The mostly one-sided and difficult to hear conversation was broad: would prosecutors make him an offer, would he be visited in prison by women, how many years did McDonald think he faced, and an exchange about Haobsh calling himself a “monster” to his friend T.J. Direda. There, McDonald agreed it was monstrous to kill a child but that Haobsh could be a good person if he’d talk about it, give people the comfort of knowing what had happened, and would feel better to unburden himself. Haobsh would only eventually say, after long silences, that theoretically, if he had done something like that, nobody would have felt anything and nobody would have heard anything.

In her cross-examination, Voss noted that Detective McDonald had been working for 14 hours straight, traveling to Oceanside after midnight, where Haobsh was first held; listening in for an hour as police asked him questions; returning through Thousand Oaks, where he questioned Direda; and then continuing to Santa Barbara, where Haobsh went to the hospital for chest pains; and McDonald then interrogated him for four hours.

Reviewing the seemingly incriminating texts Haobsh had sent Direda — “I’m screwed” and “If only I’d gotten there earlier” — and statements he’d made that accurately described the murder scene, Voss asked if McDonald had heard Haobsh tell Oceanside police that he’d killed five or six people before and been in a shootout in Arizona; she was incredulous when McDonald said he had not. He’d been listening in a separate conference room and not paying very much attention, he said. Amid a plethora of cross-talk and an objection from Ladinig, which was ultimately withdrawn, Voss explained her line of questioning was to plant the seed that Haobsh might have had other reasons to tell Direda he was a monster.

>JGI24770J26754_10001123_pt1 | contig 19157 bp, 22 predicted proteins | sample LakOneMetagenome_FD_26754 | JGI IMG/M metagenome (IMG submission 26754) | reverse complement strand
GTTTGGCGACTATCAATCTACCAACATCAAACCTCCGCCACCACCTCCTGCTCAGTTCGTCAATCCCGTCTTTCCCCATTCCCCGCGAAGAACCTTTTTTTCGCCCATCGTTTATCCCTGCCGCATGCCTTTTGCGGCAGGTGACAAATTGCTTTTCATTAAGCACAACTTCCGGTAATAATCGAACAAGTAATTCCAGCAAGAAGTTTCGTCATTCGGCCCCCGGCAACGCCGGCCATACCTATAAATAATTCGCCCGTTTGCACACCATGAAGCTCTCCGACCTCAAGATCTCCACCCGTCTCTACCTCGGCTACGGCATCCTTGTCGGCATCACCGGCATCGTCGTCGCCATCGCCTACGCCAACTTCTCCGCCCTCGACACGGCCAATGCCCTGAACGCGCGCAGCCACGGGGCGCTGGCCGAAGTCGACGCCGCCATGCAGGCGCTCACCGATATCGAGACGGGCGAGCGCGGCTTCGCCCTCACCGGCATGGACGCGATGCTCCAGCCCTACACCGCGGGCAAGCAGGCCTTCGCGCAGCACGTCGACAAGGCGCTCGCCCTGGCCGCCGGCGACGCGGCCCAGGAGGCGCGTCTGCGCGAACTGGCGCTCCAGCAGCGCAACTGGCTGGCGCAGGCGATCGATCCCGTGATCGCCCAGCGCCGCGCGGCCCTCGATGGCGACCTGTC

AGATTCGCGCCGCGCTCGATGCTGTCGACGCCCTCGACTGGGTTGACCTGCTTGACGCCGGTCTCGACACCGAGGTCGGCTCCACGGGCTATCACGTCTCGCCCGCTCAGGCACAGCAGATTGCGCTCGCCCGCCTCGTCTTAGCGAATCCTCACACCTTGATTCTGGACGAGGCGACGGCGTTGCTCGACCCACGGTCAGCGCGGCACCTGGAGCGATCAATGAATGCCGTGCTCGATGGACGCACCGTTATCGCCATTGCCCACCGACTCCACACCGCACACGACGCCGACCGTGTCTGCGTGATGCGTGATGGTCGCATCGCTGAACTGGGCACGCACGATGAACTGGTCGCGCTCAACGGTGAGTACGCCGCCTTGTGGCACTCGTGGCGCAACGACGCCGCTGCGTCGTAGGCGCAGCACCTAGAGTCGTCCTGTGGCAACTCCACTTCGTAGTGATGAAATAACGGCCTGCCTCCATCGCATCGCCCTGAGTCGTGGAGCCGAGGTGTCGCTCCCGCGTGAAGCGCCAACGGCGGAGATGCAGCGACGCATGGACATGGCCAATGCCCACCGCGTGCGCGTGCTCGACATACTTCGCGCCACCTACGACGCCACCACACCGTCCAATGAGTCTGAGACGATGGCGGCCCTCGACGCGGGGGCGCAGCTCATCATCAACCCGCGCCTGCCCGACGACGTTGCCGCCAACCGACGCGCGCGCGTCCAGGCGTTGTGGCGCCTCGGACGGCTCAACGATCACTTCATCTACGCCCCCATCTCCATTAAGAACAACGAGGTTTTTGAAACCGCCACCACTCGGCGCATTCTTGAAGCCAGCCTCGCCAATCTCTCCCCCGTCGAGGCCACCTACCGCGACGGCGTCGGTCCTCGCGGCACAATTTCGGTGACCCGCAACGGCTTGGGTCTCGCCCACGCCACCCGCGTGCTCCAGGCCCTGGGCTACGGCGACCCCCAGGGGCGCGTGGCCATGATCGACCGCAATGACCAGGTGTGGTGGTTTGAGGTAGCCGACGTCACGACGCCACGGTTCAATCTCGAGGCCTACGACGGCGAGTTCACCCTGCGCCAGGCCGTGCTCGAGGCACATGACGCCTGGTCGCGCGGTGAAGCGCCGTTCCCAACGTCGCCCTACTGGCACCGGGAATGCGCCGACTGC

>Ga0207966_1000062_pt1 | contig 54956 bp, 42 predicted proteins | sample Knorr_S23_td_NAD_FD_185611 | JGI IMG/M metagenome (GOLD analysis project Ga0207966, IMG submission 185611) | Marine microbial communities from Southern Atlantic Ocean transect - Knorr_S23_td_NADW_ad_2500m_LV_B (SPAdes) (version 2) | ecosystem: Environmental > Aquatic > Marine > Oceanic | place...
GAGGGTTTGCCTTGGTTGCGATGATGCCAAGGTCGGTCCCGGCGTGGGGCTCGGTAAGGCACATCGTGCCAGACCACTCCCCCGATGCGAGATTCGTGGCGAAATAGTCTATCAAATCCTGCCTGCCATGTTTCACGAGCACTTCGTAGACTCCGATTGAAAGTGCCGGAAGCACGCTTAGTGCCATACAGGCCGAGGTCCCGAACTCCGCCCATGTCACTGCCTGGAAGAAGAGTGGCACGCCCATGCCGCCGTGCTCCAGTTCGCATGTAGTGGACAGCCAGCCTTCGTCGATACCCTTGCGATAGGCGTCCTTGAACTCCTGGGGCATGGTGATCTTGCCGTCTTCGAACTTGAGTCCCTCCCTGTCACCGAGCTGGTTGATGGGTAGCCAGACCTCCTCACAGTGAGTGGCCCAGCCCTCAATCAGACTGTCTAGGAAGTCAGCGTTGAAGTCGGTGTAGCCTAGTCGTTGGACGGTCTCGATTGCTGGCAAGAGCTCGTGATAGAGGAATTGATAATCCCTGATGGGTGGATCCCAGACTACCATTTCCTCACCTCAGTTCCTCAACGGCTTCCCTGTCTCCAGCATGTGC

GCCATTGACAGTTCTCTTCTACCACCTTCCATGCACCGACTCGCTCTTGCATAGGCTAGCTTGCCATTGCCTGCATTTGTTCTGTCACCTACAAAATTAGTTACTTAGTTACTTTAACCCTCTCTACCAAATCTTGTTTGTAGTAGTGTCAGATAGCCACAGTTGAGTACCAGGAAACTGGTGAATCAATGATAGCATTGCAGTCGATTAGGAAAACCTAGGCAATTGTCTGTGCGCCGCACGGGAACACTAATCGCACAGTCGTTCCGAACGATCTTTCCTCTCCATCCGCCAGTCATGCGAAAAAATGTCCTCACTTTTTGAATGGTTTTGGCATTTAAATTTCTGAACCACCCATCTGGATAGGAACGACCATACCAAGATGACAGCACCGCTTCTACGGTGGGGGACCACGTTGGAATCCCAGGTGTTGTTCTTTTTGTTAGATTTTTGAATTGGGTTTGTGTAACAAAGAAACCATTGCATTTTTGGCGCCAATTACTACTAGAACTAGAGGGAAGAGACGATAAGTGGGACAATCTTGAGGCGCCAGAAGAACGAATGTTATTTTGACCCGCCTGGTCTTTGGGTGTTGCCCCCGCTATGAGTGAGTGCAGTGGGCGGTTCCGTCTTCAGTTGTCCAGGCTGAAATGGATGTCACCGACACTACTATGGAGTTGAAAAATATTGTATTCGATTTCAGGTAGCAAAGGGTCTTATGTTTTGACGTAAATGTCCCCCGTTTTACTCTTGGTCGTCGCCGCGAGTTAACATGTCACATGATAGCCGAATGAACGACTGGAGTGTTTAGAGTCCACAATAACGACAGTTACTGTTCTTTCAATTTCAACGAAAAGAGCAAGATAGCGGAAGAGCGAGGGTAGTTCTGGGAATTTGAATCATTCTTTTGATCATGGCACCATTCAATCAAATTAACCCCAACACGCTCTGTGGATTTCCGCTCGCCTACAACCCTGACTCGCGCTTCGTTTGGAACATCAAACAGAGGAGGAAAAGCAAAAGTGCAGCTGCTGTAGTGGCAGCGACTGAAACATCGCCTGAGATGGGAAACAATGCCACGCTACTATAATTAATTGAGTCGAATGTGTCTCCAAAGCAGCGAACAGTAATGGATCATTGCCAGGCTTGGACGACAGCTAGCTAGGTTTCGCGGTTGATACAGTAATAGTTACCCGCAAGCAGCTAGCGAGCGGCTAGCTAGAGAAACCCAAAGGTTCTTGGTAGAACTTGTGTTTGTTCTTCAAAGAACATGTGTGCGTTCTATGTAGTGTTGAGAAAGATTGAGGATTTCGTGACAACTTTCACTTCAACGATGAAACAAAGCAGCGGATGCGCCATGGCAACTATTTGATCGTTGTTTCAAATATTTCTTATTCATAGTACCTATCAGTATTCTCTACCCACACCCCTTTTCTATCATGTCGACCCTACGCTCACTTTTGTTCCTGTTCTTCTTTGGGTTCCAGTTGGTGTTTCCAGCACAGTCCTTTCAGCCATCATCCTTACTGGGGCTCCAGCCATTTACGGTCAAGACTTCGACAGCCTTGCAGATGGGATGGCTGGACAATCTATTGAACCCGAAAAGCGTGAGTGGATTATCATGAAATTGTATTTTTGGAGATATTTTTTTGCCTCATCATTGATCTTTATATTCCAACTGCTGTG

Voss also noted the “untrue” statements McDonald had told Haobsh during the interrogation. Haobsh’s father had not actually cried on hearing of the accusation, forensics had not yet processed the duct tape for fingerprints at that time, Don Goldberg’s dinner w/ Dr. Han on Sunday was made up — Haobsh said he had had dinner with Dr. Han on Sunday — the blood on Haobsh’s ear was his own, and Jenny Yu’s phone was not “covered in blood.” Voss questioned McDonald about the conversation about Haobsh’s possible release in an ankle monitor: In his 19 years of law enforcement, he thought a suspect in a triple homicide could be released? she asked. McDonald temporized, saying, “There’s no such thing as absolutes. Anything is possible.” Voss replied, “Like unicorns?”

Voss further impugned what Direda had told McDonald, pointing out discrepancies about the 18-wheeler he said Haobsh intended to rent to move the bodies, that he’d put bodies in his car, and that the Hans didn’t have the $20 million Haobsh told Direda they did.

In his turn, Ladinig defended his evidence, stating that Haobsh had Henry Han’s cellphone and told Direda it was in order to withdraw money from the bank, and that Direda was correct in the essentials details of how the victims were killed and how the bodies had been left. Ladinig also noted an MOU — or memorandum of understanding — had been found near a pool of blood that named both Han and Haobsh in a $25 million deal over a proprietary process, the details of which were not given.

The day’s hearing ended with the prosecution’s third attorney, veteran Hilary Dozer, contending with Voss over documents relied upon by her ballistics expert. That testimony is expected to occur on Monday, and Judge Hill, who is hearing the case rather than a jury, warned Voss that it might be paused if prosecutors needed more information from her expert.